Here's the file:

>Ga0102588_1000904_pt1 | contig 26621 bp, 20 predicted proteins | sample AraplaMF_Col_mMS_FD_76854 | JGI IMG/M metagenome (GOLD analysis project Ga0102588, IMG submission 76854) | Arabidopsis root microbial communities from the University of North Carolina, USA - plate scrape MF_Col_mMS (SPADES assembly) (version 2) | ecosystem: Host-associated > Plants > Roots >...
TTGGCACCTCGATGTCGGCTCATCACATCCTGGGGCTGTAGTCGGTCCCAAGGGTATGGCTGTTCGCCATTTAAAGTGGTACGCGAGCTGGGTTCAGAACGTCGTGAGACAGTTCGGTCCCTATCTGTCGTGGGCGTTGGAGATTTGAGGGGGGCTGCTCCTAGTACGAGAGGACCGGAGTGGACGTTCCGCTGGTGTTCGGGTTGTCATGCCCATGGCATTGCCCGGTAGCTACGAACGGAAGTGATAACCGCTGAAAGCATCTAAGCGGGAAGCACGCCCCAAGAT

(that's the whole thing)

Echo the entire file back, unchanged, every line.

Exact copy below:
>Ga0102588_1000904_pt1 | contig 26621 bp, 20 predicted proteins | sample AraplaMF_Col_mMS_FD_76854 | JGI IMG/M metagenome (GOLD analysis project Ga0102588, IMG submission 76854) | Arabidopsis root microbial communities from the University of North Carolina, USA - plate scrape MF_Col_mMS (SPADES assembly) (version 2) | ecosystem: Host-associated > Plants > Roots >...
TTGGCACCTCGATGTCGGCTCATCACATCCTGGGGCTGTAGTCGGTCCCAAGGGTATGGCTGTTCGCCATTTAAAGTGGTACGCGAGCTGGGTTCAGAACGTCGTGAGACAGTTCGGTCCCTATCTGTCGTGGGCGTTGGAGATTTGAGGGGGGCTGCTCCTAGTACGAGAGGACCGGAGTGGACGTTCCGCTGGTGTTCGGGTTGTCATGCCCATGGCATTGCCCGGTAGCTACGAACGGAAGTGATAACCGCTGAAAGCATCTAAGCGGGAAGCACGCCCCAAGAT